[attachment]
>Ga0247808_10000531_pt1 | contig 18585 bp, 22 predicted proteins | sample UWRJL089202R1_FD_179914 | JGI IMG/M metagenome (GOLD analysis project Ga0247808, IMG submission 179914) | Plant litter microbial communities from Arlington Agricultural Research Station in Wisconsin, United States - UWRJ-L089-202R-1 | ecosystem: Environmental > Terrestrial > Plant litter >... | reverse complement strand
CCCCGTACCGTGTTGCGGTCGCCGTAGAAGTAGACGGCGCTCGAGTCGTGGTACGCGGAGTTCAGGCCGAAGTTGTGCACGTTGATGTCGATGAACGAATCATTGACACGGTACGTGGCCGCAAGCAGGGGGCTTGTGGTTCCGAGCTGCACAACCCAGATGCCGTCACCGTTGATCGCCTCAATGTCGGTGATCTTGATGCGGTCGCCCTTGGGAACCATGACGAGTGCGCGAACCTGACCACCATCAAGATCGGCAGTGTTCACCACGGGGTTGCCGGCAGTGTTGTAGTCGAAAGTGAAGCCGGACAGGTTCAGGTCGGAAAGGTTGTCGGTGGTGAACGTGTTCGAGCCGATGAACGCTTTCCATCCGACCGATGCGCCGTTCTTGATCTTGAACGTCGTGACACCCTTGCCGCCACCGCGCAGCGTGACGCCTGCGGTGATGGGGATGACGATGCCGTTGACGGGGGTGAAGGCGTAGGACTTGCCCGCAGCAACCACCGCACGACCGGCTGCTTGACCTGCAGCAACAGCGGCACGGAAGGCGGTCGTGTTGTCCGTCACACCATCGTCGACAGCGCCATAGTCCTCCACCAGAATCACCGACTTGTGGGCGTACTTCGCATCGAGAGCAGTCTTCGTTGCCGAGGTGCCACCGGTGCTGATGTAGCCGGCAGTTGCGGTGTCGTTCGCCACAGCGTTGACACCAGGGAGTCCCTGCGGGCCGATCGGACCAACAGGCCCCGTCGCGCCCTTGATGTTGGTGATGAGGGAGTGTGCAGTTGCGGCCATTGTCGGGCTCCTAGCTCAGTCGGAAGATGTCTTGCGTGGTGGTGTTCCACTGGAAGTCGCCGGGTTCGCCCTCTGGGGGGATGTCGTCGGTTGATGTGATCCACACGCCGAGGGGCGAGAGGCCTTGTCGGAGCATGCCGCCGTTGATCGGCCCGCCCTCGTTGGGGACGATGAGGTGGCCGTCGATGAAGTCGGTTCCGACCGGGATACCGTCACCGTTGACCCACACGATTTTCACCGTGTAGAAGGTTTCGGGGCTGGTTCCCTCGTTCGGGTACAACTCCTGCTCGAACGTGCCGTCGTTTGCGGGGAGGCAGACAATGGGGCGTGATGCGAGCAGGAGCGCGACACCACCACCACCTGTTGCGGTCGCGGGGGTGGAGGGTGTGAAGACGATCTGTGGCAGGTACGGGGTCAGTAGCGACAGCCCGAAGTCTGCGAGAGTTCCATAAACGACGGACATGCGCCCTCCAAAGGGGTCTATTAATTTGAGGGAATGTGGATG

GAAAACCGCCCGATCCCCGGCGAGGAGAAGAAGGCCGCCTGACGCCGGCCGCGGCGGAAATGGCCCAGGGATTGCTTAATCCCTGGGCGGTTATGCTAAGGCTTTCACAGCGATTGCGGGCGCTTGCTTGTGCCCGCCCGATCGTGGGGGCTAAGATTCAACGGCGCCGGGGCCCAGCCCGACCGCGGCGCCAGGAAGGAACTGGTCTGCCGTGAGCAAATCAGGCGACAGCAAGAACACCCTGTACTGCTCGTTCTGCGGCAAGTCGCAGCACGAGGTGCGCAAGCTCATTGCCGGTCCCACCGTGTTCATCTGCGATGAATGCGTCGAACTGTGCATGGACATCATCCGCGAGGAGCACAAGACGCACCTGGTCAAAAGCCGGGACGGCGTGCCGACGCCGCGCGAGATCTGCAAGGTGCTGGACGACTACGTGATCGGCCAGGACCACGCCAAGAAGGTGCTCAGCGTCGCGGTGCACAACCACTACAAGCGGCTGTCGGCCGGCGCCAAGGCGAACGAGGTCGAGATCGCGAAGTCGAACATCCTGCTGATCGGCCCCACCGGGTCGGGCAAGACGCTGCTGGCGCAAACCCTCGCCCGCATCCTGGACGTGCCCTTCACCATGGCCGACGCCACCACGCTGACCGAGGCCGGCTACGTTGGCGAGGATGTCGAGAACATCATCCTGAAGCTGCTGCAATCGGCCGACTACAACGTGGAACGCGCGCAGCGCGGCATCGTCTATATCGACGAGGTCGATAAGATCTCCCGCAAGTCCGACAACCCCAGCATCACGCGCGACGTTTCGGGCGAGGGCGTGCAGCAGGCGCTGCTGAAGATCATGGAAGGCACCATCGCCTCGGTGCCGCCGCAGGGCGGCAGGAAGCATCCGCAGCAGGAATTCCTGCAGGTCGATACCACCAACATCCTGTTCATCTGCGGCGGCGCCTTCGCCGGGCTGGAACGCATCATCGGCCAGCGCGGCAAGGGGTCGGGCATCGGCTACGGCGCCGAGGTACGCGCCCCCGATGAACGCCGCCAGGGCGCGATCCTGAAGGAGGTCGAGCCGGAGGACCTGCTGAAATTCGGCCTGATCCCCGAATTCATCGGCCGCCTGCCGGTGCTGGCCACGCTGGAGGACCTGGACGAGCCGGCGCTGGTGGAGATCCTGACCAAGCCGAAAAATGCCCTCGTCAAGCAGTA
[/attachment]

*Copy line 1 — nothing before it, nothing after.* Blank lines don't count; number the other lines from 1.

>Ga0247808_10000531_pt1 | contig 18585 bp, 22 predicted proteins | sample UWRJL089202R1_FD_179914 | JGI IMG/M metagenome (GOLD analysis project Ga0247808, IMG submission 179914) | Plant litter microbial communities from Arlington Agricultural Research Station in Wisconsin, United States - UWRJ-L089-202R-1 | ecosystem: Environmental > Terrestrial > Plant litter >... | reverse complement strand